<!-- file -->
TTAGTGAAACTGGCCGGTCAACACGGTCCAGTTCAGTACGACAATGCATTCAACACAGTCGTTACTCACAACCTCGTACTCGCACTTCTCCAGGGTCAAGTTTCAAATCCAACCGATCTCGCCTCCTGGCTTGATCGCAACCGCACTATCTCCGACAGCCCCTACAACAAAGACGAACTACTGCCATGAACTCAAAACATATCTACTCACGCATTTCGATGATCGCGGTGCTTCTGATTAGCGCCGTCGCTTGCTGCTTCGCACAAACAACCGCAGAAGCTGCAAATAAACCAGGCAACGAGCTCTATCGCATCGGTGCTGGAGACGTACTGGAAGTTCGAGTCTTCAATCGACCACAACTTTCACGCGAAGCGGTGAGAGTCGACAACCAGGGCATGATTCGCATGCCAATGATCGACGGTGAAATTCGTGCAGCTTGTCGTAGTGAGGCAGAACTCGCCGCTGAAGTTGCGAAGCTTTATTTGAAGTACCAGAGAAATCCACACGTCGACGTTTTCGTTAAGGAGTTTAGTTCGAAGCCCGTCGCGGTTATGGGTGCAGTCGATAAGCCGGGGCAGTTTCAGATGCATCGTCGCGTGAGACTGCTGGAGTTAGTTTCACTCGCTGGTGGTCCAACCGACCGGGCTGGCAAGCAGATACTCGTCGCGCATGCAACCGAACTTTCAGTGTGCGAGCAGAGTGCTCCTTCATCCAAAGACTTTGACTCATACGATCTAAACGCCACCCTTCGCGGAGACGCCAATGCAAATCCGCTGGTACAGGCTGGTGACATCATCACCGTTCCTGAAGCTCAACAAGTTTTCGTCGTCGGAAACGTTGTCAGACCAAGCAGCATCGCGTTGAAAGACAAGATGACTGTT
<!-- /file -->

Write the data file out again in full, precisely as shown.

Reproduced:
TTAGTGAAACTGGCCGGTCAACACGGTCCAGTTCAGTACGACAATGCATTCAACACAGTCGTTACTCACAACCTCGTACTCGCACTTCTCCAGGGTCAAGTTTCAAATCCAACCGATCTCGCCTCCTGGCTTGATCGCAACCGCACTATCTCCGACAGCCCCTACAACAAAGACGAACTACTGCCATGAACTCAAAACATATCTACTCACGCATTTCGATGATCGCGGTGCTTCTGATTAGCGCCGTCGCTTGCTGCTTCGCACAAACAACCGCAGAAGCTGCAAATAAACCAGGCAACGAGCTCTATCGCATCGGTGCTGGAGACGTACTGGAAGTTCGAGTCTTCAATCGACCACAACTTTCACGCGAAGCGGTGAGAGTCGACAACCAGGGCATGATTCGCATGCCAATGATCGACGGTGAAATTCGTGCAGCTTGTCGTAGTGAGGCAGAACTCGCCGCTGAAGTTGCGAAGCTTTATTTGAAGTACCAGAGAAATCCACACGTCGACGTTTTCGTTAAGGAGTTTAGTTCGAAGCCCGTCGCGGTTATGGGTGCAGTCGATAAGCCGGGGCAGTTTCAGATGCATCGTCGCGTGAGACTGCTGGAGTTAGTTTCACTCGCTGGTGGTCCAACCGACCGGGCTGGCAAGCAGATACTCGTCGCGCATGCAACCGAACTTTCAGTGTGCGAGCAGAGTGCTCCTTCATCCAAAGACTTTGACTCATACGATCTAAACGCCACCCTTCGCGGAGACGCCAATGCAAATCCGCTGGTACAGGCTGGTGACATCATCACCGTTCCTGAAGCTCAACAAGTTTTCGTCGTCGGAAACGTTGTCAGACCAAGCAGCATCGCGTTGAAAGACAAGATGACTGTT